The next step is to show how our persona interacts with all the touchpoints of our service. These are User Journeys and they encapsulate the requirements. This is not just the catalogue and shopping basket experience but perhaps it starts when they see an ad in a magazine, look it up the product on their smartphone in the coffee shop and later purchase it at home on a laptop.

Our next step might be to use one of the most powerful techniques in the UX toolbox – Usability Testing. We recruit the main types of users (a detailed persona means the work of defining this is already done) and ask them to perform tasks such as searching for a specific product by price or purchasing an item with PayPal while telling us what they are thinking. This can be on a live site or a prototype and gives us an insight not only as to which tasks are hard to perform but what they expected instead. Amazingly, you might only need to test 5 people to discover most of the pain points. Conversely, if you don’t test you will discover none.

From here we can use our interaction design skills and techniques to improve the site. Then test again. Remember, if you don’t involve the user, it’s not user experience.

“So, Bob and Bob, I find out from real users what’s wrong with a site, app, product or service and how to fix it with usable design.”

* If you can’t think of an elegant solution then why not join me for a workshop or a training courses?

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Break Step

When to break step

There are basic design principles that you should stick to and there are some design elements you should never use. Right?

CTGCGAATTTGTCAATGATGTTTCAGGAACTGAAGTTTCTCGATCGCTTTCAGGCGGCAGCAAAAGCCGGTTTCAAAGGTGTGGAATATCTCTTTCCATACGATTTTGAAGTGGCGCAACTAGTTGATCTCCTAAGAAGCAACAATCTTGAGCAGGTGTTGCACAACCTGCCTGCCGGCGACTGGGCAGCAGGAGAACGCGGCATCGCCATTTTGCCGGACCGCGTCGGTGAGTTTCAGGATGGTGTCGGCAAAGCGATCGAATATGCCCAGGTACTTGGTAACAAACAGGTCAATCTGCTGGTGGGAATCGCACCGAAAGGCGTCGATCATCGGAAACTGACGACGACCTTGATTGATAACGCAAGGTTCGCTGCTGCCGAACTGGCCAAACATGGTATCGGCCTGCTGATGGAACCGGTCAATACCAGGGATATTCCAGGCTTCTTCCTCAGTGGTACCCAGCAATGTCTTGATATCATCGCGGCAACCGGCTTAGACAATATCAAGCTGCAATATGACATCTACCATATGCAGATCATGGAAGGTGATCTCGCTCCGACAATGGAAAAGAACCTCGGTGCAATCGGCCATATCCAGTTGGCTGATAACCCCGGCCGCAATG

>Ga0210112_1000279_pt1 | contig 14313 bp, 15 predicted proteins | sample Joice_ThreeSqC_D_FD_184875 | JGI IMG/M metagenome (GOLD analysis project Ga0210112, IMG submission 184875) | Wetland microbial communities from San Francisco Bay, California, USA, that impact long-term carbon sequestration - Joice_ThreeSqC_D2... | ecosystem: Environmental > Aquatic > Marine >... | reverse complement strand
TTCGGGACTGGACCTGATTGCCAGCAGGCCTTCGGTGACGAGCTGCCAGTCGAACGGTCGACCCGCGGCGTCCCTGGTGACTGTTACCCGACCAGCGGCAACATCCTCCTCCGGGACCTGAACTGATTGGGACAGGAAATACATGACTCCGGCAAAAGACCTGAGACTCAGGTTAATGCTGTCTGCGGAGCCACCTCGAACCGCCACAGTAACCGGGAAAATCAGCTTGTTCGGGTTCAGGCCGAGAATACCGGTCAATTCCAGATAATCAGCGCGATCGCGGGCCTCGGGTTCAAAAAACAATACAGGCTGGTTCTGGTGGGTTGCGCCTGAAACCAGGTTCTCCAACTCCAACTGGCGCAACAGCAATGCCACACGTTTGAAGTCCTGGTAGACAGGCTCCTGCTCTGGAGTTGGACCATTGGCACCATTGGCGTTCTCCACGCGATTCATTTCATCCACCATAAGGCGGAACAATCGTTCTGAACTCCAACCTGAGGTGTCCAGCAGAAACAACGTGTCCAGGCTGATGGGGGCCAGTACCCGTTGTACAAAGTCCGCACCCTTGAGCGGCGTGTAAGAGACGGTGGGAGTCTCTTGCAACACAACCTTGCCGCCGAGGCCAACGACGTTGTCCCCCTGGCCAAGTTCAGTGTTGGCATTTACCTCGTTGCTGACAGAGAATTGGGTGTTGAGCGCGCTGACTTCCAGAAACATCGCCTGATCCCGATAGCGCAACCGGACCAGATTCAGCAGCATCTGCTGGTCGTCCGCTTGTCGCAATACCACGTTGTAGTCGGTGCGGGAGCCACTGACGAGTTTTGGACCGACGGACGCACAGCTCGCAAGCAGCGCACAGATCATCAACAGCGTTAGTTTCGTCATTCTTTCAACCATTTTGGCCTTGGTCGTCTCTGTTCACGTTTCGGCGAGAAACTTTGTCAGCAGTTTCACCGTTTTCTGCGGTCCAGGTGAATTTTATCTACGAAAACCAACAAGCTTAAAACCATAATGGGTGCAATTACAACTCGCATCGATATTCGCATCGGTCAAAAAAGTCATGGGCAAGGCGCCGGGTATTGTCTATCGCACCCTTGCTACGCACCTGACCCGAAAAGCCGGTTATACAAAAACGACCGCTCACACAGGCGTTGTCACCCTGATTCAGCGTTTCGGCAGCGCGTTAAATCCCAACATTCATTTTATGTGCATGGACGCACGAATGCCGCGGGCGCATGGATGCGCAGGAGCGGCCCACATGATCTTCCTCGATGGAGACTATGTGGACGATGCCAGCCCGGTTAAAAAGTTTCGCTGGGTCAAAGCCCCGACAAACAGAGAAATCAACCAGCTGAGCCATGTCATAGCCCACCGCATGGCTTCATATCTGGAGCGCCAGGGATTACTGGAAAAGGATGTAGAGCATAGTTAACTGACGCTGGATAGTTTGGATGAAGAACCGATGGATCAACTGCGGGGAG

Design Patterns are recurring solutions that solve common design problems. For example, most online retailers use a design pattern that shows the product with a short description while giving the option to view more detail or buy now. Many academic sites tend to order their information in similar ways as their users are used to that style of site which, hopefully, was designed to reflect their understanding of that domain. When we drill down to the individual elements on a page, design patterns may determine certain principles such as the position of a search box at the top of a page or the placement of a privacy policy in the page footer. The patterns vary according to whom the site is targeted such as having navigation along the top (most people) or the side (engineers) of the page.

Similarly, there are principles that evolve where we learn what not to do. For example, there are many studies that show that users hate scrolling sideways. So does that mean we should never allow it? Should we redesign legacy systems that employ horizontal scrolling to eliminate it? Well, if it was a website for a mass audience then we most likely should. But, and this is the heart of user-centred design, if we were designing for a niche financial audience for whom Excel is second nature, then probably not.

But what if the customer was the Excel expert but the software will be used by an assistant not so familiar with Excel...

Ideally, we would perform usability tests on prototypes of both types of system with the actual users to find out which is more efficient and which they prefer before making the design decision. People vary greatly between groups so what is good for the goose might not be good for the gander.